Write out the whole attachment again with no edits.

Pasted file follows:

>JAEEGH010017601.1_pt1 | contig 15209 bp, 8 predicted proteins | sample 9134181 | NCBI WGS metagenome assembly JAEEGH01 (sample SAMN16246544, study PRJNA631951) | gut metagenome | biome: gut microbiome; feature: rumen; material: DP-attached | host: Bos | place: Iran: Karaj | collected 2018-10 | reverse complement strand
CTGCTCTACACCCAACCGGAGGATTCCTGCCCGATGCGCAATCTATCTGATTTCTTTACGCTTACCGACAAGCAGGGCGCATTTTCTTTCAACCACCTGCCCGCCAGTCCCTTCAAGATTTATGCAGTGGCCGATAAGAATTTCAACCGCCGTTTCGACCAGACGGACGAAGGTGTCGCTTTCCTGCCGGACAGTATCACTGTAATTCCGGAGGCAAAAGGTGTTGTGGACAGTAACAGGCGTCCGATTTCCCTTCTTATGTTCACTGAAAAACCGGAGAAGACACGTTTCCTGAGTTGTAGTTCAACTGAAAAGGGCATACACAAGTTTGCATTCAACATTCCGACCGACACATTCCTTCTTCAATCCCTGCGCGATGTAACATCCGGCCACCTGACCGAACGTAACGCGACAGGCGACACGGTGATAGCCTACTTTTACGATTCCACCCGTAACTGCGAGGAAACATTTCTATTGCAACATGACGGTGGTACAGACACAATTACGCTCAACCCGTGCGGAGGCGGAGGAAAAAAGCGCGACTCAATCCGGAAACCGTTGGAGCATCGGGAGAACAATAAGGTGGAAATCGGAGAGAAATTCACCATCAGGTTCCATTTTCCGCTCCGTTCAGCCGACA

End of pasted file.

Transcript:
>JAEEGH010017601.1_pt1 | contig 15209 bp, 8 predicted proteins | sample 9134181 | NCBI WGS metagenome assembly JAEEGH01 (sample SAMN16246544, study PRJNA631951) | gut metagenome | biome: gut microbiome; feature: rumen; material: DP-attached | host: Bos | place: Iran: Karaj | collected 2018-10 | reverse complement strand
CTGCTCTACACCCAACCGGAGGATTCCTGCCCGATGCGCAATCTATCTGATTTCTTTACGCTTACCGACAAGCAGGGCGCATTTTCTTTCAACCACCTGCCCGCCAGTCCCTTCAAGATTTATGCAGTGGCCGATAAGAATTTCAACCGCCGTTTCGACCAGACGGACGAAGGTGTCGCTTTCCTGCCGGACAGTATCACTGTAATTCCGGAGGCAAAAGGTGTTGTGGACAGTAACAGGCGTCCGATTTCCCTTCTTATGTTCACTGAAAAACCGGAGAAGACACGTTTCCTGAGTTGTAGTTCAACTGAAAAGGGCATACACAAGTTTGCATTCAACATTCCGACCGACACATTCCTTCTTCAATCCCTGCGCGATGTAACATCCGGCCACCTGACCGAACGTAACGCGACAGGCGACACGGTGATAGCCTACTTTTACGATTCCACCCGTAACTGCGAGGAAACATTTCTATTGCAACATGACGGTGGTACAGACACAATTACGCTCAACCCGTGCGGAGGCGGAGGAAAAAAGCGCGACTCAATCCGGAAACCGTTGGAGCATCGGGAGAACAATAAGGTGGAAATCGGAGAGAAATTCACCATCAGGTTCCATTTTCCGCTCCGTTCAGCCGACA